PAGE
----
Was Mrs. Harris right? My sources say no: very probably Mr. Harris did indeed want to see the horribly abused animal outside his house.

A local veterinarian believed the incisions on the cow “took a little bit of skill,” and may have been done with an electric cautery unit, as no blood was found on the scene. In addition to the lack of blood, the scene showed no evidence of a struggle, nor were there any footprints or tire tracks nearby.

What is to be made of this? Difficult to say, but it may be time look behind us. Not for sneaky cattle mutilators, but at history.

Like the Internet, cattle mutilation is a relatively new invention. It’s not certain if this is because our ancestors lacked the necessary tools, or just the imagination. Whatever the reason, this particular brand of animal abuse didn’t surface until the 1960s, when reports of grotesquely mutilated animals (mostly cows) began coming out of the states of Kansas and Pennsylvania (until this point, we had always been pretty kind to cattle). By the mid 70s, cattle mutilation was being reported in 15 states, from North Dakota to Texas, and in 1975 a senator from Colorado, Floyd K Haskell (married to Nina Totenberg, if you can believe it), contacted the FBI to look into the problem, claiming that there had been 130 mutilations in his state alone. The FBI actually did complete an investigation on cattle mutilations, dubbed “Operation Animal Mutilation,” in 1979—more on that in a moment.

The details of reported cattle mutilations vary from case to case, but certain characteristics seem to be quite consistent:

  • The removal of eyes, udders and sexual organs
  • The removal of the anus to a depth of around 12 inches
  • The removal of the tongue and/or lips
  • The removal of one ear
  • The striping of hide and flesh from the jaw and the area directly beneath the ear
  • The removal of soft organs from the lower body
  • The presence of incisions and cuts across the body that appear to have been made by a surgical instrument
  • Unexplained damage to remaining organs, but no sign of damage to surrounding area
  • A lack of predation signs (teethmarks, tearing of skin or flesh, animal footprints)on or around the carcass
  • Lack of scavenging

Mutilation of the eye, tongue, genitals, and rectum seem to be the most common characteristics. Also, the animals are often, but not always, drained of blood.

Oh, man.

Who’s mutilating these cowsies? Aliens, obviously, right? Well, if you consider the little research that’s been done on cattle mutilations, aliens are probably the least satisfying answer. What?! I know.

The 1979 FBI investigation concluded, for instance, that the mutilations were “predominately the result of natural predation, but that some contained anomalies that could not be accounted for by conventional wisdom.” “Anomalies” are kind of spooky, but mostly what the feds were talking about falls in line with the opinions of many scientists, veterinarians, and agricultural workers: missing or damaged organs are explained by dehydration, tissue contraction, and the actions of scavenging insects and burrowing parasites; missing eyes are due to bowflies and carrion birds; absence of blood is accounted for by pooling in low points in the body and insect consumption; and the “surgical incisions” are actually tears in the skin and flesh caused by bloating and/or dehydration.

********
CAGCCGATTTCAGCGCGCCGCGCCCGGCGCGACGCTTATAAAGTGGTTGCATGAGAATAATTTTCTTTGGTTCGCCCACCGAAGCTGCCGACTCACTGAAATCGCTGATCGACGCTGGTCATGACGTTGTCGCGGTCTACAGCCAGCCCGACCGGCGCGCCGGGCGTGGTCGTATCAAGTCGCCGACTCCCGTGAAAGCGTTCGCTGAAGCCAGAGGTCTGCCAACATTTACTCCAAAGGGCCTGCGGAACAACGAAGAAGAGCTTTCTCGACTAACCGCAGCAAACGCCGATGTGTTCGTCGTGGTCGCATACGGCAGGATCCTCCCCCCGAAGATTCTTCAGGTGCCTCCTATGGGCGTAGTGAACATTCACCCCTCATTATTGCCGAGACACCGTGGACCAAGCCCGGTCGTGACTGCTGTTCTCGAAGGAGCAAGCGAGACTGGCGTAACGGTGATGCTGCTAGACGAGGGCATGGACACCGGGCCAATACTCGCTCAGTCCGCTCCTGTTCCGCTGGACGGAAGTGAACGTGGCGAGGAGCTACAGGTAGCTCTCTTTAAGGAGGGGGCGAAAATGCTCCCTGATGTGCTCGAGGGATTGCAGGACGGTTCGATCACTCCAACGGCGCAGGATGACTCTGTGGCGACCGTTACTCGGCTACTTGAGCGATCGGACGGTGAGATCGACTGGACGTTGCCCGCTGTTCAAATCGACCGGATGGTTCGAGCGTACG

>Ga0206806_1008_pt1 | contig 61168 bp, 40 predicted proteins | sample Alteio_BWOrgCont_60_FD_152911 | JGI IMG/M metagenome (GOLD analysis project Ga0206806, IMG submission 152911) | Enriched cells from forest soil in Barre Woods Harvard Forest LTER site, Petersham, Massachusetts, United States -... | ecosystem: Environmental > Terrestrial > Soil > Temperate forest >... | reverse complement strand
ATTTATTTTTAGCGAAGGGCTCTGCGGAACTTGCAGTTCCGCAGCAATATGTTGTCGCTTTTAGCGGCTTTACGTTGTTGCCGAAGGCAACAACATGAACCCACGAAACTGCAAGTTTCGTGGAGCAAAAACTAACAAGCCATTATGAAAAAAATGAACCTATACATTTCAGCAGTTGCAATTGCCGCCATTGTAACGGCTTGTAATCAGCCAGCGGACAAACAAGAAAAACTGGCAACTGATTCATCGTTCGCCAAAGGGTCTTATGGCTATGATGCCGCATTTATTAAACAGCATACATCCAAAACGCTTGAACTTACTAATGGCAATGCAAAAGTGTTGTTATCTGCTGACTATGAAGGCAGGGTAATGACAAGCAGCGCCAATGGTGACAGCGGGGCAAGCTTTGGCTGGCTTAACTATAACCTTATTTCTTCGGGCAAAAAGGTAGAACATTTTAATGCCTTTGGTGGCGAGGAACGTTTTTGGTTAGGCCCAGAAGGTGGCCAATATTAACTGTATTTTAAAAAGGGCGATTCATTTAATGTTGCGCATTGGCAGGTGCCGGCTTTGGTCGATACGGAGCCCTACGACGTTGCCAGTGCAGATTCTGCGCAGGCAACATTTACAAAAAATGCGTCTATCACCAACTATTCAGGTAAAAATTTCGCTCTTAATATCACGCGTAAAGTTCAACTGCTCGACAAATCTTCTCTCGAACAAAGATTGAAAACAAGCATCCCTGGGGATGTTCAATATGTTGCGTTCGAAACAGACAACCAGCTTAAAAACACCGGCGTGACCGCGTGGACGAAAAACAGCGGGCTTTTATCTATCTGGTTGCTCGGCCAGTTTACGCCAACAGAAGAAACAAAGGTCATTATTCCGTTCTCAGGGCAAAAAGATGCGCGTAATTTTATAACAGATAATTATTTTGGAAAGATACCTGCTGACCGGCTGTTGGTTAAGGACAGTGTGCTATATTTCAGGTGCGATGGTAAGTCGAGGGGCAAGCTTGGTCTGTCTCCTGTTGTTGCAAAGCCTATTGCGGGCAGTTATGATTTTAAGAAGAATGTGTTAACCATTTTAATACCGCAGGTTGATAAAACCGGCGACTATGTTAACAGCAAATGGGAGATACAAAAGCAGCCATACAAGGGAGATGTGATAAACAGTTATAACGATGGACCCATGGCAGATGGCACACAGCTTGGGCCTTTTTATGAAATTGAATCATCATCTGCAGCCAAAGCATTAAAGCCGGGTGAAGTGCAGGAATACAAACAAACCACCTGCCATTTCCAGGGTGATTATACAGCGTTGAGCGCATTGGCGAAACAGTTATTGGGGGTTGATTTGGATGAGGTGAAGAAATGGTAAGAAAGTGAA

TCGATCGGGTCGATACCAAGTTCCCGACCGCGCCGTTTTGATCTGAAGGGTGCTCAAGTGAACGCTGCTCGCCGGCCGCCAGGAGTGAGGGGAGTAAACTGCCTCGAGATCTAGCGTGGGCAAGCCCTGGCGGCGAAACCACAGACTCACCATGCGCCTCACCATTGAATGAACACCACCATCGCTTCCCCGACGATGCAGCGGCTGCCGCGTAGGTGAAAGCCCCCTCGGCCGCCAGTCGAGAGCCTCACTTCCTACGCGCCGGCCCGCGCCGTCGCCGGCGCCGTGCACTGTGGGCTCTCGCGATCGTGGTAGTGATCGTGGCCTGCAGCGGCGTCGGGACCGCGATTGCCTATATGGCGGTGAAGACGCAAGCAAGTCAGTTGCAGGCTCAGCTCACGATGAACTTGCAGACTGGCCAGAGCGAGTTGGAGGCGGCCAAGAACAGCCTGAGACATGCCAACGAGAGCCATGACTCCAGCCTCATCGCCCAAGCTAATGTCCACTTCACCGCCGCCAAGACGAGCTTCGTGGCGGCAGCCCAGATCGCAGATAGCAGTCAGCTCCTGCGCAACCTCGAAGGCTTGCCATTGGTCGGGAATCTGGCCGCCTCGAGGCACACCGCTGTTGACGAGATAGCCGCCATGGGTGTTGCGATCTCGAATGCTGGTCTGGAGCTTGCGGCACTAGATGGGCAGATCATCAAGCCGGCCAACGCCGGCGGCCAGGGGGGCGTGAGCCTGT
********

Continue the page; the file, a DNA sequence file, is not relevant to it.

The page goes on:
Boooring.

Another school of thought is that “deviant activity” is behind the mutilations; those mutilations that cannot be explained by animal predation are likely caused by deviants who “derive pleasure or sexual stimulation from mutilating animals.” As much as we want to avoid picturing this in our minds, these sorts of attacks are pretty well documented phenomena. They are generally focused on family pets, and are usually not quite so “creative” as most cases of cattle mutilation. However, occasionally deviant attacks are directed at larger animals, like cows or horses, and individuals with sociopathic disorders are known to have mutilated animals in much more elaborate ways, sometimes using surgical instruments.

Cults have also been blamed for the phenomenon, but I feel like I’ve already written a little too much on this post, so I’m not going to get into it.

Then, of course, you have the government conspiracy theories, which are awesome. There’s some thought, by some people, that many of the mutilations occur near nuclear test sights, and that the cattle are actually dissection subjects to determine accumulated levels of radioactive materials in soft tissues. Mutilations nowhere near testing sites are, naturally, control subjects, or red herrings. Government conspiracy theories also involve black helicopters, radiation weapons, lasers, and mad cow disease. Love it, but, you know… can’t the government buy its own cows? No, forget it, whatever.

And finally, of course, aliens. We all know that it’s aliens. They’re mutilating cattle to, um, gather genetic material. It begs the question “What’s so special about cows that you’d travel across the galaxy to gather their genetic material? Because I’ve just been eating them. Also, you know you can get genetic material from anywhere on their bodies, right? You don’t have to cut out their anuses. You seriously were able to build a spaceship?”

Any strong feelings about cattle mutilation out there? Anyone want to defend the aliens? Did anyone read this whole post? Bleh.